Choosing the correct dropper post.

Choosing the correct dropper post.

It wasn't long ago that we were all riding fully rigid posts and had to stop at the top of each descent to lower our saddles out of the way. The introduction of dropper posts has been, in my opinion, one of the best mountain bike inventions to date. A dropper post will transform your ride and allow you to gain more confidence on the descent, no matter what type of bike you're on. A dropper post is something I simply can't go without!

You may have noticed all the different sizes and versions available. So, how do you know you have one that's compatible with your frame? We'll help you identify compatible posts by giving you tips on what to look for.

Things you need to determine:

  • Seatpost diameter.
  • Internal or external routing.
  • The amount of drop.

Seatpost diameter

Common sizes are 27.2, 30.9 and 31.6. The easiest way to determine what size your frame needs is to look at the bottom of your existing post. The specs are usually printed at the end, if not, your owners manual is a good place to check. Also, you may hear of people using shims to make smaller posts fit frames. Please avoid this, it's not worth the hassle and potential issues that could/will arise.

Dropper post details
Example of details printed on seat post. If this came out of your frame, you'll need a 30.9 dropper.

Internal vs. external routing.

New frames are increasingly coming with internal routing for a clean look. This means the cable will actually run from the bottom of the post through the seat tube and exit the front triangle (usually near the head tube). Common terms referencing internal routing are Stealth, Covert, and Integra. If the cable attaches to the post anywhere other than the bottom of the post, then you have an externally routed post. The following photos show the differences.

Externally routed post
Externally routed post shown. Note the exposed cable

Internally routed post
Internally routed post. Cable attached at the bottom.

It's a little more difficult to identify internally vs. externally routed frames. If the rest of your cables are externally routed on the front triangle, then you can almost certainly assume your frame will not accept an internally routed post. If you have an external frame, unfortunately, internal routeing will not work.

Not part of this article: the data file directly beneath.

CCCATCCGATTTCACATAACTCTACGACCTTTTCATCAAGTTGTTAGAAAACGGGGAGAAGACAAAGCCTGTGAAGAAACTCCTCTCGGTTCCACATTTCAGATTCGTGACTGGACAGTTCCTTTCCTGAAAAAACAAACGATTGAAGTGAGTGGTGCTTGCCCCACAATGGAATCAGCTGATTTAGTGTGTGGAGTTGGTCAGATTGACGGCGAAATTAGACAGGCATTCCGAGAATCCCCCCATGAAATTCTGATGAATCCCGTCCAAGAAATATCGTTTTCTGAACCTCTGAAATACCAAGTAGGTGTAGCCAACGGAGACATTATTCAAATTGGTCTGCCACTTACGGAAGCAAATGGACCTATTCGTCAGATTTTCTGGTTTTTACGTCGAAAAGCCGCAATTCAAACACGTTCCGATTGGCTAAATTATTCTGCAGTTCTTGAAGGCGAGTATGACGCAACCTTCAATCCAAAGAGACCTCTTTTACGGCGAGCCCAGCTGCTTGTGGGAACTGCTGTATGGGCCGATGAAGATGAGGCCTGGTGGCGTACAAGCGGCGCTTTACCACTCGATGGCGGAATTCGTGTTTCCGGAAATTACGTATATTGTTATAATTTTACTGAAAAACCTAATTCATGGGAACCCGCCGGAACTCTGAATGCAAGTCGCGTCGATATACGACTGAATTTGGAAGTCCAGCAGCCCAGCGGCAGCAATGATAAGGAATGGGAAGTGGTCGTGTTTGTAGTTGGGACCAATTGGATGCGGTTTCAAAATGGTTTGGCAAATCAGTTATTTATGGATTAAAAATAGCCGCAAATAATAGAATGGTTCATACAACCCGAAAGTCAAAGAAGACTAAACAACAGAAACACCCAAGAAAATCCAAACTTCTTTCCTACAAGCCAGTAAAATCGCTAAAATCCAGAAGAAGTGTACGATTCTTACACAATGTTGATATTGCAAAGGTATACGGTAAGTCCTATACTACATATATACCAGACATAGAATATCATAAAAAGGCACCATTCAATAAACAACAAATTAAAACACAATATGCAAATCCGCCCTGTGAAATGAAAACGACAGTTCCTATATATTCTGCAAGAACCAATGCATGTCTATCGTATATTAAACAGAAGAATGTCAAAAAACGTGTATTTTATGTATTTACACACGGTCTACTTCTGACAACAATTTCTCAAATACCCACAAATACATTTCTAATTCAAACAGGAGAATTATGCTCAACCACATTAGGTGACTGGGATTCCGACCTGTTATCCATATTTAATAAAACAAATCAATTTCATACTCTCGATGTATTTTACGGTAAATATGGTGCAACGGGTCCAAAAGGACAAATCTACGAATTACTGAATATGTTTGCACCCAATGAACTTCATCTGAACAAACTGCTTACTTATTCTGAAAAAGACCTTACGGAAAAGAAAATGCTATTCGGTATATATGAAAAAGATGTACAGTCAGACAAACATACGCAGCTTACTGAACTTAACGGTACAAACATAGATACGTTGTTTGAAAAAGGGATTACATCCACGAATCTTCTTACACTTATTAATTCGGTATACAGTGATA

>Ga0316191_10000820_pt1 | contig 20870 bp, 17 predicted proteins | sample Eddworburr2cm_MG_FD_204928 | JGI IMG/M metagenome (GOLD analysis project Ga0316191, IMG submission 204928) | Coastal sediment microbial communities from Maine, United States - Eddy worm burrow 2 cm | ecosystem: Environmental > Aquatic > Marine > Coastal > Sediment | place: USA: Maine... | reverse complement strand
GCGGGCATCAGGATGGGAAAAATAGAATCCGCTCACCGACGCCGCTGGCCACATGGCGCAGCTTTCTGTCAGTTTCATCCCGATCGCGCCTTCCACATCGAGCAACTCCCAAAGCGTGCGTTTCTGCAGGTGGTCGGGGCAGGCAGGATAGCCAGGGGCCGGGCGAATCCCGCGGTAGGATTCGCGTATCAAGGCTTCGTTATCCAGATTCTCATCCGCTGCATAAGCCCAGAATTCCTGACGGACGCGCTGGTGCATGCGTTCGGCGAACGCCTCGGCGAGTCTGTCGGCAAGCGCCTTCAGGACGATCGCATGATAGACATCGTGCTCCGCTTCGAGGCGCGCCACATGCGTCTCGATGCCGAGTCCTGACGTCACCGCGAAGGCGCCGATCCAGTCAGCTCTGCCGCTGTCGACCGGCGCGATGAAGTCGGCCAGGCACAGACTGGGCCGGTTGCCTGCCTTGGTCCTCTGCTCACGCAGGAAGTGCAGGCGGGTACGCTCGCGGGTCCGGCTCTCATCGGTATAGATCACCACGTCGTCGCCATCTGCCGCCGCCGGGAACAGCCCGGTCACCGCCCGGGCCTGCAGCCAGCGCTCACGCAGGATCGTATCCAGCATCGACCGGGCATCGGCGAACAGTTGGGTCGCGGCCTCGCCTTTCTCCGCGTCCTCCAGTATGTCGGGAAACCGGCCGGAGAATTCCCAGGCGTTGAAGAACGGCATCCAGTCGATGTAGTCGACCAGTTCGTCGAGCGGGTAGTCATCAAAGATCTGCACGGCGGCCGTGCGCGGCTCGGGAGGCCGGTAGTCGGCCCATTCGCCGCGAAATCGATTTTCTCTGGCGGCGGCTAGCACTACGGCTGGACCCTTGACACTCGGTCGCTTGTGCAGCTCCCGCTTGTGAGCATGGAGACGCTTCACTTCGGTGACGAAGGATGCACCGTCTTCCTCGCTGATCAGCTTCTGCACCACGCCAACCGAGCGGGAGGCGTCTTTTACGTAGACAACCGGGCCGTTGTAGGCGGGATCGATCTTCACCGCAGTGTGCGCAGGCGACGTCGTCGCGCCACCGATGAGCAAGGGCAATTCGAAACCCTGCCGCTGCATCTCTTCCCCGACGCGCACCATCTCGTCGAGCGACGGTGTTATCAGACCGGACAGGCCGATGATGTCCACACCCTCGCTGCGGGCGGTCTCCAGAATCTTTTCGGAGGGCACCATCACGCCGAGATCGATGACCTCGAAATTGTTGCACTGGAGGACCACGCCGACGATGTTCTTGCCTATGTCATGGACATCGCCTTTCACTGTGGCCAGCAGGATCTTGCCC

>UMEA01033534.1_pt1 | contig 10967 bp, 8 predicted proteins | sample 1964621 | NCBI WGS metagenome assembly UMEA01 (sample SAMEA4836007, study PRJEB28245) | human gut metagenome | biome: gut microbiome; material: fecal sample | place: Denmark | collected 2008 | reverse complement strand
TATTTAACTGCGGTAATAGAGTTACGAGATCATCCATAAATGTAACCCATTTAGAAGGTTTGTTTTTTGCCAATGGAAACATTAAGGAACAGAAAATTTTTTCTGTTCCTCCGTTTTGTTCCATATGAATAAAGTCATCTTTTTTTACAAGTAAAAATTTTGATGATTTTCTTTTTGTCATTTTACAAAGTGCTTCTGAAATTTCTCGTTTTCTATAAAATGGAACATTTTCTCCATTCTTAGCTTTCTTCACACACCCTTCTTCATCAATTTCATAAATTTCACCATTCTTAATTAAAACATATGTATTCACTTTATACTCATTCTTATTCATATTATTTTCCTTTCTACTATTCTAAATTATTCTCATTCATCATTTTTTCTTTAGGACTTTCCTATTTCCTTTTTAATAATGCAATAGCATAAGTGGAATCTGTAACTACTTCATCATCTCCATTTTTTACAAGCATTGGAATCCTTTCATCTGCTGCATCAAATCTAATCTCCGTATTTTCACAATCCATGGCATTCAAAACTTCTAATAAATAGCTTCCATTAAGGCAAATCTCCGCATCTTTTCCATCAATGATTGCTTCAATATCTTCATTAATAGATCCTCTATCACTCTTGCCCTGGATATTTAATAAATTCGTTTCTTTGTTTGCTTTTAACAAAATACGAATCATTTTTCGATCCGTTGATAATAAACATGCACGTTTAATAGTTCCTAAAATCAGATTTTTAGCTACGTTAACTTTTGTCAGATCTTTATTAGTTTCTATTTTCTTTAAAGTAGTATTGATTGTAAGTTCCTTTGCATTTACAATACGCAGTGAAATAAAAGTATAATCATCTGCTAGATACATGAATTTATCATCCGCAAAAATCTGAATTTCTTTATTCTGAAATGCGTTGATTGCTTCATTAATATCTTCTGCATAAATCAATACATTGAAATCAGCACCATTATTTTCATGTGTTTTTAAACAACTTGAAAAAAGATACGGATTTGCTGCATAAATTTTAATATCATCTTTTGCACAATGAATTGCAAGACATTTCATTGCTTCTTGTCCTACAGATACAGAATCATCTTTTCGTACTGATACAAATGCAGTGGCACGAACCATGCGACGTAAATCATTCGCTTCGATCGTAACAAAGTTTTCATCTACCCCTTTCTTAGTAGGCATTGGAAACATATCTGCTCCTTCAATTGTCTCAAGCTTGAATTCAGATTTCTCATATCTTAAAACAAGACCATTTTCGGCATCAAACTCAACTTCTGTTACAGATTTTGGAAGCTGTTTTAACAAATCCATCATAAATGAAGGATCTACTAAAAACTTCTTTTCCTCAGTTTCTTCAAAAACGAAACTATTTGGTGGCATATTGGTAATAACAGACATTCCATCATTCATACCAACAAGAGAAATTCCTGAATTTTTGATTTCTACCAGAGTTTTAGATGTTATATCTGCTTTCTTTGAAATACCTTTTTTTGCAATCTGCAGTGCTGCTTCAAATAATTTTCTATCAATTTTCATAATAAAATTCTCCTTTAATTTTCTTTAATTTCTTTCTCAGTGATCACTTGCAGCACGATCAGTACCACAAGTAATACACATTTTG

The amount of drop

The amount of drop is extremely important if you are running a smaller sized frame or have a shorter seat post height. The commonly available drops are 100, 125, 150, and 170mm. There are some brands that have sizes in between, but generally, you're going to have something between 100 and 170mm. At correct seat height on smaller frames, you'll most likely be unable to fit 150 and 170mm length droppers. If you can, it may be indicative that your frame might be too small. If you're concerned about fit, an easy way you can determine is to measure your exposed seat height from the top of the seat tube to the seat rails. Remember that you still need to add a few centimetres to accommodate the seat post collar. This is a quick and easy way to get a rough idea as to whether a post will fit.

Somewhat related to the amount of drop, you also need to look at the overall length of the post, more specifically, the amount that needs to be inserted into the frame. Mainly a concern on smaller sizes or riders that run short seat heights. You may measure your exposed seat height and determine there's enough room for 'x' amount of drop. However, you could find that you can't insert the post far enough in the frame. If this is a concern, we'll be happy to help you out.

We hope this guide will help steer you in the right direction for choosing a new dropper post. As always, we are here to answer any further questions and will do our best to find the perfect product for you.

Until next time,

Andrew @ MTB Direct

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